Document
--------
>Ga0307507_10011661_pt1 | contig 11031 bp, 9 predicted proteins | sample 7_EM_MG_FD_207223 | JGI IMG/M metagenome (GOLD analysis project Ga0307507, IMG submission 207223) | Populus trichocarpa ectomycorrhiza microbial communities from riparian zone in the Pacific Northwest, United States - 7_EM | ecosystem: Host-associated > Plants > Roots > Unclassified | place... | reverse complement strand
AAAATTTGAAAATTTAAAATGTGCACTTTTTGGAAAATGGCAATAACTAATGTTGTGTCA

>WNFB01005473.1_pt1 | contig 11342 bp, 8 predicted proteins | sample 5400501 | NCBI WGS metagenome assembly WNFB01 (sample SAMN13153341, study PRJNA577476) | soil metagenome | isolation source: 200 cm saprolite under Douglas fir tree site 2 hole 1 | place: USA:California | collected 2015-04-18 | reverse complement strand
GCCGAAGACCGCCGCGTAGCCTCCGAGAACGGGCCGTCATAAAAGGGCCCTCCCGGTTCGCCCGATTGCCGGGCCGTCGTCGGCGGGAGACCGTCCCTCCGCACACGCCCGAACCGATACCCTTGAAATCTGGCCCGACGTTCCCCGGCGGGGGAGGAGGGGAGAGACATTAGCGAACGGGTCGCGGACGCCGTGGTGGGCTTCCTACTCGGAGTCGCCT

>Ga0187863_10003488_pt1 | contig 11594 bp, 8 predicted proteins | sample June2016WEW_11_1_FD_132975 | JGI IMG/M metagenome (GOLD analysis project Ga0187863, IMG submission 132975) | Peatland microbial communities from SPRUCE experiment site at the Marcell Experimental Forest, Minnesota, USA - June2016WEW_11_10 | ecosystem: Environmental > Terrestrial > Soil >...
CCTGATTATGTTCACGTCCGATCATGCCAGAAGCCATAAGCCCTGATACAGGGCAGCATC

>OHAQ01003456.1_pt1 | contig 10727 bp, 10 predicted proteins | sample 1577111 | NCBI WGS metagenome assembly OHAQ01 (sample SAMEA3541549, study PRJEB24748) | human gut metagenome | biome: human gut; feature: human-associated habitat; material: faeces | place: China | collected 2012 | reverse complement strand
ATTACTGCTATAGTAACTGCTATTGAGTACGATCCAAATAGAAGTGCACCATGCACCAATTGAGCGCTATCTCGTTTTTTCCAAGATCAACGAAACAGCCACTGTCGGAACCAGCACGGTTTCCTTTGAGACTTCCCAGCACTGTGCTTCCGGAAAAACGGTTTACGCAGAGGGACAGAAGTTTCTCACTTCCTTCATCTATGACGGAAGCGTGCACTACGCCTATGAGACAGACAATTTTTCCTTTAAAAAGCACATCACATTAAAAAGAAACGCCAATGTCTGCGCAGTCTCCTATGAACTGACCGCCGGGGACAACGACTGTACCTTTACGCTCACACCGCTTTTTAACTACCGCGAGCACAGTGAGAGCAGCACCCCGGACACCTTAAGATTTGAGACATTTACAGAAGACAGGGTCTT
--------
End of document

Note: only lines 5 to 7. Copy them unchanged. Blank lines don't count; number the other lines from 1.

>Ga0187863_10003488_pt1 | contig 11594 bp, 8 predicted proteins | sample June2016WEW_11_1_FD_132975 | JGI IMG/M metagenome (GOLD analysis project Ga0187863, IMG submission 132975) | Peatland microbial communities from SPRUCE experiment site at the Marcell Experimental Forest, Minnesota, USA - June2016WEW_11_10 | ecosystem: Environmental > Terrestrial > Soil >...
CCTGATTATGTTCACGTCCGATCATGCCAGAAGCCATAAGCCCTGATACAGGGCAGCATC

>OHAQ01003456.1_pt1 | contig 10727 bp, 10 predicted proteins | sample 1577111 | NCBI WGS metagenome assembly OHAQ01 (sample SAMEA3541549, study PRJEB24748) | human gut metagenome | biome: human gut; feature: human-associated habitat; material: faeces | place: China | collected 2012 | reverse complement strand